Since 1836, children have been delighted by these volumes filled with exotic adventures, exciting tales, beautiful poems, and funny fables. The First Eclectic Reader includes stories, word lists, and phonics charts.
“Home” in these poems is small-town or rural Ohio: Van Wert, the poet’s birthplace to which he returns briefly en route to Granville and his undergraduate education at Denison University; then Granville and its surrounding countryside, where he lives for over four decades, at times on a small farm. Two early poems describe his homecoming to Van Wert. The following works portray not only his own experiences and their settings in Granville’s Licking County, but also other inhabitants—privileged, thwarted, displaced, ill, or dying—of this Ohio heartland. The author’s home, some poems show, is temporal as well as geographic: “historical,” the realm of a recorded or remembered past; and “mortal,” a region with raw new housing developments and ever-fewer aging, dying farms.
Much of the story of Hurricane Katrina lived on the internet as the city reconnected during its diaspora. When Cynthia Joyce went looking for one vital account for a course she was teaching, she found the site down and the piece forgotten. This inspired her search for the works that became Please Forward: How Blogging Reconnected New Orleans After Katrina. Some of the writing included is famous and easily obtainable; a good percentage of the work is currently unavailable due to aging servers and broken links. Taken together, these pieces are powerful testament to the New Orleans blogging community who proved the internet could function as a crucial platform in a time of crisis. All contributors can be found on the publishers page.
Following a lull in the desert war which saw the Germans and British reinforce their armies, Rommel suddenly attacked British fortifications with an assault on the northern sector of the British line near Gazala. Pinning down the British in the north and outflanking the 1st Free French Brigade, Rommel succeeded in encircling the main British positions, trapping them in what became known as 'The Cauldron'. With thousands of British soldiers killed or taken prisoner, this was a devastating defeat for the Allies.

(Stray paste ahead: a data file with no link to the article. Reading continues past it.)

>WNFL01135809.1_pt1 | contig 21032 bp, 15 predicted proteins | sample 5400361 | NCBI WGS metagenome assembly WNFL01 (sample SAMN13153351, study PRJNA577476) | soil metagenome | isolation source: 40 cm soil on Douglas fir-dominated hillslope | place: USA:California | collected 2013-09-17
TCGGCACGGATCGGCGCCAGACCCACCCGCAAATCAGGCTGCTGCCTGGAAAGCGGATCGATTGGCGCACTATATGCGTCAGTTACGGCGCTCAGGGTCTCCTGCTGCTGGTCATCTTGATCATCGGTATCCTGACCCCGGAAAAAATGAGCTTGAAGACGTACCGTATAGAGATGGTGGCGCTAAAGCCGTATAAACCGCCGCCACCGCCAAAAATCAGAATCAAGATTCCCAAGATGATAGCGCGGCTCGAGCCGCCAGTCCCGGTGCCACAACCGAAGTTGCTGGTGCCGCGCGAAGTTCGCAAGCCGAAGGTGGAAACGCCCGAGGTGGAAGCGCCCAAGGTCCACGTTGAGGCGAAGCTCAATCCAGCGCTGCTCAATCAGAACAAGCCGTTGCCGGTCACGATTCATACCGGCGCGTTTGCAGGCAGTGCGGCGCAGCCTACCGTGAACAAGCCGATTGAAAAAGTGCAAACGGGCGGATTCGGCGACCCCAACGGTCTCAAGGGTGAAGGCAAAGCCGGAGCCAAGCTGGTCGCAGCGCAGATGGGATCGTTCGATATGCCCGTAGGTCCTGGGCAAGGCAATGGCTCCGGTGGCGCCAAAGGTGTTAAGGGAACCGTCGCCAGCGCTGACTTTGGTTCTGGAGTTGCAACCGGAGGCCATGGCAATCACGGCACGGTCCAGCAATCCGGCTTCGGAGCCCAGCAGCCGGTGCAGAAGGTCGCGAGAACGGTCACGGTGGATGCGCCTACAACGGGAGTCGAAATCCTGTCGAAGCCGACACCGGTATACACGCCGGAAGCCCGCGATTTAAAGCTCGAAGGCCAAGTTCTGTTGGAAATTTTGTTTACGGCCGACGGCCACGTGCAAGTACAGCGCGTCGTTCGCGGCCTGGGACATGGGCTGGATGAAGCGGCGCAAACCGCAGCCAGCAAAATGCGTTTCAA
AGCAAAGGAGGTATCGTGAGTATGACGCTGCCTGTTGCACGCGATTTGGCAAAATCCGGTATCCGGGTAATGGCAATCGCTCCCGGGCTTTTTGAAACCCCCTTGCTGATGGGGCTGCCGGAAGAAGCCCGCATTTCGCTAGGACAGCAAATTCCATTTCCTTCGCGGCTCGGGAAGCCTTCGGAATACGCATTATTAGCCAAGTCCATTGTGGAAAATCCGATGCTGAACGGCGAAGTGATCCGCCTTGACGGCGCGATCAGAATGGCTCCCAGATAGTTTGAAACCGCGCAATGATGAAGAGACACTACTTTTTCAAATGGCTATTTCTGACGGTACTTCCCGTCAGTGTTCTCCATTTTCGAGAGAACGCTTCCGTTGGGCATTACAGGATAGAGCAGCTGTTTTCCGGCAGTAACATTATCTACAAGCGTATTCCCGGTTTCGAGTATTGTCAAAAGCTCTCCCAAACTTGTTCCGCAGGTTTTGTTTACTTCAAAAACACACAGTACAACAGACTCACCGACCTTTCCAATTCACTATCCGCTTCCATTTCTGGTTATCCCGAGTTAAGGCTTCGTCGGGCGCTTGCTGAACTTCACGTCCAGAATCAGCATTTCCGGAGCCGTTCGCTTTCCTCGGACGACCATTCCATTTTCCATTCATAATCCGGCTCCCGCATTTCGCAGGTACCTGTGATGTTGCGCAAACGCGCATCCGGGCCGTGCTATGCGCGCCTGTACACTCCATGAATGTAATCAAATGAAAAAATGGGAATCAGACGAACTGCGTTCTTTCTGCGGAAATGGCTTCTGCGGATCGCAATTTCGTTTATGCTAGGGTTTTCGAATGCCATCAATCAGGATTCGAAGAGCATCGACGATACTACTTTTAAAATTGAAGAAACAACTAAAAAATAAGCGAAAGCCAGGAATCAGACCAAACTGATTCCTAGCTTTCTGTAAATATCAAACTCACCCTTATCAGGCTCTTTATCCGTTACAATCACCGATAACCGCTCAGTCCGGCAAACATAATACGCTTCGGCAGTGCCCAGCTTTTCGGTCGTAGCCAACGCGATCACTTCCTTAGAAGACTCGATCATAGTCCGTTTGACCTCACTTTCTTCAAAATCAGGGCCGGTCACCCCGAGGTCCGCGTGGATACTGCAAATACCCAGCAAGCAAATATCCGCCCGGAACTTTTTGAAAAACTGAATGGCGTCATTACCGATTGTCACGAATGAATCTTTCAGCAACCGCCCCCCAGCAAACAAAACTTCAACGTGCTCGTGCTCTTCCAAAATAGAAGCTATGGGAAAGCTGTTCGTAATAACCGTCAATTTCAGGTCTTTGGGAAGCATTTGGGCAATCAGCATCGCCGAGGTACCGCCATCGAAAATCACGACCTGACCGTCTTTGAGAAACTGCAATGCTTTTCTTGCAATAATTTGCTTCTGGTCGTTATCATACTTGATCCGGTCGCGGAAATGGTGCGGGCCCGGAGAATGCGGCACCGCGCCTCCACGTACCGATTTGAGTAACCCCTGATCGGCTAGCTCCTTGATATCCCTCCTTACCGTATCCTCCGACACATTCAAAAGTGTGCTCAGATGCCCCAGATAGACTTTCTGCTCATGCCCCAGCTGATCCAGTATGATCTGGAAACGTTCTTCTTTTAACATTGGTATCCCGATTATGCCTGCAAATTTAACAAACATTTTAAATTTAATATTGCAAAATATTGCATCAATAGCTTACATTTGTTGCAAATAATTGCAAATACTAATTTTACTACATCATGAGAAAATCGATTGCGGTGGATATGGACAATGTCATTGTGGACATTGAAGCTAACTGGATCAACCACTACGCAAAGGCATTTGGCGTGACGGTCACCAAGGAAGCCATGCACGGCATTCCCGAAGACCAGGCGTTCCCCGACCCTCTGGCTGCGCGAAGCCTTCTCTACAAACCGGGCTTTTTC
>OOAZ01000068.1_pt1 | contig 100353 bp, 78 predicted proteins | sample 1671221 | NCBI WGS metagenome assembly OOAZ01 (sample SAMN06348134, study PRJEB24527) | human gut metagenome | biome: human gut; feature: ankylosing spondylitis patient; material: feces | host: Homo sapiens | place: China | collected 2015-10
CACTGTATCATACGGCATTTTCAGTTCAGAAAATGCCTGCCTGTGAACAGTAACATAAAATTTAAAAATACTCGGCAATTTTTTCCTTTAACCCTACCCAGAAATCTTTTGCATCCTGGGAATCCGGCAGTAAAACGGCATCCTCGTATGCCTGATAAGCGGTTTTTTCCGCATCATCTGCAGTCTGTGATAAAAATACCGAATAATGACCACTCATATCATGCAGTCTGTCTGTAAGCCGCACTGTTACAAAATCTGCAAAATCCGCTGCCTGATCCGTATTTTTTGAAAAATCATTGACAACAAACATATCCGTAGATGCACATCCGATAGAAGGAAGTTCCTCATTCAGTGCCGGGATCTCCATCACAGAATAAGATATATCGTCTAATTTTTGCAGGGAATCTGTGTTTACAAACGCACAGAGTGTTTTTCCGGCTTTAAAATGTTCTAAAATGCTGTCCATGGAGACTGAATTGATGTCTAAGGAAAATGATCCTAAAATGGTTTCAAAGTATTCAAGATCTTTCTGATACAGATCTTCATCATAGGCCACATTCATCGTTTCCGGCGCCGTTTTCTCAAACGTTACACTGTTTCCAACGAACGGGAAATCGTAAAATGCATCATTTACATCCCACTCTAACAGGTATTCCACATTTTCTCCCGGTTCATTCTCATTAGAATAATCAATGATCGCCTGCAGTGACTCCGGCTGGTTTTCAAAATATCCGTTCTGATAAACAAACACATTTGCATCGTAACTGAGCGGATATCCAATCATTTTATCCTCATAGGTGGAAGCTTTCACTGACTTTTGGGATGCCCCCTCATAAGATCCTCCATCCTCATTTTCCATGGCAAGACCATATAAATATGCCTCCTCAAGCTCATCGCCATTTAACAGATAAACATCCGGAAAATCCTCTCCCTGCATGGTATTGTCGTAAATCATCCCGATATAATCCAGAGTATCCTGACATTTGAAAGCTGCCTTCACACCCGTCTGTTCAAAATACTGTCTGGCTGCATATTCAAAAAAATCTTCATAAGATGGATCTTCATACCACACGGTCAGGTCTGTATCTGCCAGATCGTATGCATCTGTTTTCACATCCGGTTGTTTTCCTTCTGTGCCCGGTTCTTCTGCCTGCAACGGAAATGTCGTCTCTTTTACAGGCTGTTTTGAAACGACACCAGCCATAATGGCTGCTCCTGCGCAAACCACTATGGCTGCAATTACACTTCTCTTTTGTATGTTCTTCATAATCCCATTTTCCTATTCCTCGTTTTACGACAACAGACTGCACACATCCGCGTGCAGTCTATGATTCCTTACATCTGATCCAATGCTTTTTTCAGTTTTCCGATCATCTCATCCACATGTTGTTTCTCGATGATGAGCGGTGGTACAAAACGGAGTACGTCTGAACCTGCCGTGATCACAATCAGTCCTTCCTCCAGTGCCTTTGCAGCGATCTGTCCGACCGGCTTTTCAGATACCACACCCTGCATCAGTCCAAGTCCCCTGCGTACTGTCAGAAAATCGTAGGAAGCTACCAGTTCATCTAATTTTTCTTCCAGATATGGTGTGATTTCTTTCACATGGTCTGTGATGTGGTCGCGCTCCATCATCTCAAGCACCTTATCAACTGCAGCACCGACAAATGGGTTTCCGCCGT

Accompanied by contemporary photographs and maps depicting the movement of both armies, Ken Ford provides a masterful study of Rommel, the 'Desert Fox', at the height of his powers during World War II (1939-1945), as he swept the British army back to the site of their final stand at El Alamein.
There is nothing more devastating than the death of a loved one. And whether it comes suddenly and unexpectedly, or at the end of a long and painful illness, every death is experienced anew, a shocking loss that takes our breath away and leaves us disoriented and lost. Grief is mysterious, misunderstood, and experienced differently from individual to individual, yet there are certain universal elements. In this compassionate epistolary handbook on grief, a pastor offers comfort and understanding to a man suffering a profound loss, showing grief as a healthy process that God can use to mend broken hearts. Revised and updated, this twentieth-anniversary edition features prayers and scripture meditation, as well as a new introduction and epilogue. Simple, profound, personal, compassionate … When You Lose Someone You Love tenderly walks the grief-stricken through sorrow to peace and, eventually, renewed joy.